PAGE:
THERE HAS BEEN a lot of talk about Katie Lonergan this past week, the three-year-old girl from Co Kilkenny, who has cerebral palsy spastic quadriplegia but is determined to walk.
Katie is a surviving twin, born 15 weeks early. She fought to survive, spending 19 weeks in the Neonatal Intensive Care Unit in Waterford Regional Hospital, during that time she underwent heart surgery in Crumlin and had numerous blood transfusions. This battle left Katie with lasting effects and she was diagnosed as profoundly deaf and with cerebral palsy spastic quadriplegia.
Even after being told that Katie would never walk, her parents Aisling and John never gave up hope.
They heard about Selective Dorsal Rhizotomy, a surgery that eases muscle spasticity and improves mobility for children with spastic cerebral palsy. However, the treatment is not available in Ireland, but is offered in Bristol, UK and Missouri, USA.
Katie when she was only a few weeks old. Picture: Katie’s Wish to Walk Facebook
Although the HSE has started offering SDR treatment in Bristol through the ‘Treatment Abroad Scheme’, the Lonergans were told that Katie would not qualify as she was too badly affected.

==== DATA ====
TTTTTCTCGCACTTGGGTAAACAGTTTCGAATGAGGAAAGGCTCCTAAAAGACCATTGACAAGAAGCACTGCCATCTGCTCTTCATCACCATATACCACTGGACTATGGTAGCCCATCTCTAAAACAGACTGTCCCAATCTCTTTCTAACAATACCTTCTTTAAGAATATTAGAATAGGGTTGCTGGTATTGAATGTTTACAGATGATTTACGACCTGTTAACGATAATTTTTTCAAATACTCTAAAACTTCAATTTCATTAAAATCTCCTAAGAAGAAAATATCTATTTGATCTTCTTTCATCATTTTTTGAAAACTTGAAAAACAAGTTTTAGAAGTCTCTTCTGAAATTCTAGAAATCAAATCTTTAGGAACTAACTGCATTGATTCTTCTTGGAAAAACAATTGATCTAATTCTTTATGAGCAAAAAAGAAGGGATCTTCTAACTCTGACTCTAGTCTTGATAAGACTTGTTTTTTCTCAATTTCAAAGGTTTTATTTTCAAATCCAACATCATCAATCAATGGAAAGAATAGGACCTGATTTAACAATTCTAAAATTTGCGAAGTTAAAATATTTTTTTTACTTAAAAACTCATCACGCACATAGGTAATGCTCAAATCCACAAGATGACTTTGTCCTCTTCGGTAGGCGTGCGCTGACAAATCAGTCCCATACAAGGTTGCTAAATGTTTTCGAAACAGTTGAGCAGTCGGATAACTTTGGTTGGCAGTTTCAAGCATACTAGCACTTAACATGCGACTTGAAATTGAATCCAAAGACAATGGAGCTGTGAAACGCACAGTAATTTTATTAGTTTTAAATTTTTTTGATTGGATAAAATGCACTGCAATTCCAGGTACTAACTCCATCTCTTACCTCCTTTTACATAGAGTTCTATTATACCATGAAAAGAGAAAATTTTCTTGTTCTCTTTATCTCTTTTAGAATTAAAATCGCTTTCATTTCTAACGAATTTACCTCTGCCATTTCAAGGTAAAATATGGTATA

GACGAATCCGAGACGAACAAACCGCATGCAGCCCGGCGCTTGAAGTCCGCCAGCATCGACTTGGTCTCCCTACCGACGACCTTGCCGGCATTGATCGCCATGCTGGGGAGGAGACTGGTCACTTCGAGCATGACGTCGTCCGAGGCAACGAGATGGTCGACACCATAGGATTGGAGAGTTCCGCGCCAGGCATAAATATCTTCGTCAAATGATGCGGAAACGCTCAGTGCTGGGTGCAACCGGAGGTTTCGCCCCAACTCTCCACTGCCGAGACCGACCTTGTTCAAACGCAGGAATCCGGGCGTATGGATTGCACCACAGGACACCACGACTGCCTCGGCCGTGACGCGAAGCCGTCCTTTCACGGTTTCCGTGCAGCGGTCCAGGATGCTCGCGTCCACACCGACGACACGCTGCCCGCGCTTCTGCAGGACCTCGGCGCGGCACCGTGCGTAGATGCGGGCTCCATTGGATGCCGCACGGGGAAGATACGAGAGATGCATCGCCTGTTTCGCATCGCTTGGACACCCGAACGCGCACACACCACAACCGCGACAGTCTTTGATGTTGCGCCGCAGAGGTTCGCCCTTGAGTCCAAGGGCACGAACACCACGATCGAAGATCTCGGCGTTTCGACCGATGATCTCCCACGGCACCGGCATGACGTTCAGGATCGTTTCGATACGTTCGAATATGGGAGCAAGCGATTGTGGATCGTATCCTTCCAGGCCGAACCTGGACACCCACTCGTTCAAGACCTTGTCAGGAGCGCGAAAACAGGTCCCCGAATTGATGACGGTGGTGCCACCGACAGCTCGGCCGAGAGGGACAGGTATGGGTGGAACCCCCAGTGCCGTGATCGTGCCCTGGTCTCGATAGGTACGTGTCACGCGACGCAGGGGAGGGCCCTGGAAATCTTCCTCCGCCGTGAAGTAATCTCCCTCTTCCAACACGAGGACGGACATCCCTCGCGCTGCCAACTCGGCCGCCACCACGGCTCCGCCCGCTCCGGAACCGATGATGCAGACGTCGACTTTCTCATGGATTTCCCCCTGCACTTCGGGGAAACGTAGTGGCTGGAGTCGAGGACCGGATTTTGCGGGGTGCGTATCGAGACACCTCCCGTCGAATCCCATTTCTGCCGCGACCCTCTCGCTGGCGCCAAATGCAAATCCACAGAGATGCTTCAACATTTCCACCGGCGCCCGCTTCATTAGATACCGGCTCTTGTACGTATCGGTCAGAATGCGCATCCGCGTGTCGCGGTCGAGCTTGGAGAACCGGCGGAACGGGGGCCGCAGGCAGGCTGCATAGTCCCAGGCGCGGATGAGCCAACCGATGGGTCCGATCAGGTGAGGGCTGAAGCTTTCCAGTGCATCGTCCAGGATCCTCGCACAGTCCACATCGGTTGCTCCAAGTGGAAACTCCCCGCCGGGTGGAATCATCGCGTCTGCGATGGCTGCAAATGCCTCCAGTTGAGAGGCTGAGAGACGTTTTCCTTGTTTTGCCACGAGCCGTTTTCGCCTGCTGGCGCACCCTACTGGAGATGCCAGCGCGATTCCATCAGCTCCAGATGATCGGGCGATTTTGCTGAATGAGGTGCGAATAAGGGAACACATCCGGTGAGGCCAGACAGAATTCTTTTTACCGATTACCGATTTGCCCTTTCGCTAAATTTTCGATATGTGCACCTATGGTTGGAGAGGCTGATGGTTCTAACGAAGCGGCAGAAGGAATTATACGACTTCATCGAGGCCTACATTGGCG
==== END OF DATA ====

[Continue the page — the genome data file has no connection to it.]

“I would love if the HSE could eventually provide for this because there are so many Irish children who are looking for SDR,” Aisling told TheJournal.ie. “Even raising awareness through Katie is all worthwhile.”
Aisling said they decided against Bristol because the process “takes too long” and although it will be more expensive, they chose America for treatment.
“We felt, and we still feel, our best option is to go to America with Katie,” Aisling said. “We gathered all of the relevant information needed for America and within two weeks we had a reply. It’s the sooner the better we get treatment for Katie because her hips are developing abnormally.”
Aisling explained the surgery works in every case but the degree it works best depends on how much work and physio is put in after.
Katie with her brother Jamie at Christmas. Picture: Katie’s Wish to Walk Facebook
Katie was three in September and Jamie, her 18-month-old younger brother, is already getting up and running by her, which Aisling explains ”is hard for us to see”.
The family hope to travel to America in April and will find out a definite date next month. So far they have raised €13,000 of the €60,000 needed to fund the trip and treatment, but Aisling believes that any chance Katie has to walk is priceless.
To give her independence and a better quality of life is priceless. It will open so many doors for her.
We live in a small rural community and they have promised us they will leave no stone unturned to make sure we have the money to go to America when we need to go.
“People are rallying around to offer their help and support,” said Aisling. “It is so inspiring to see the generosity of people.”
For more details and to donate visit Katie’s Wish to Walk.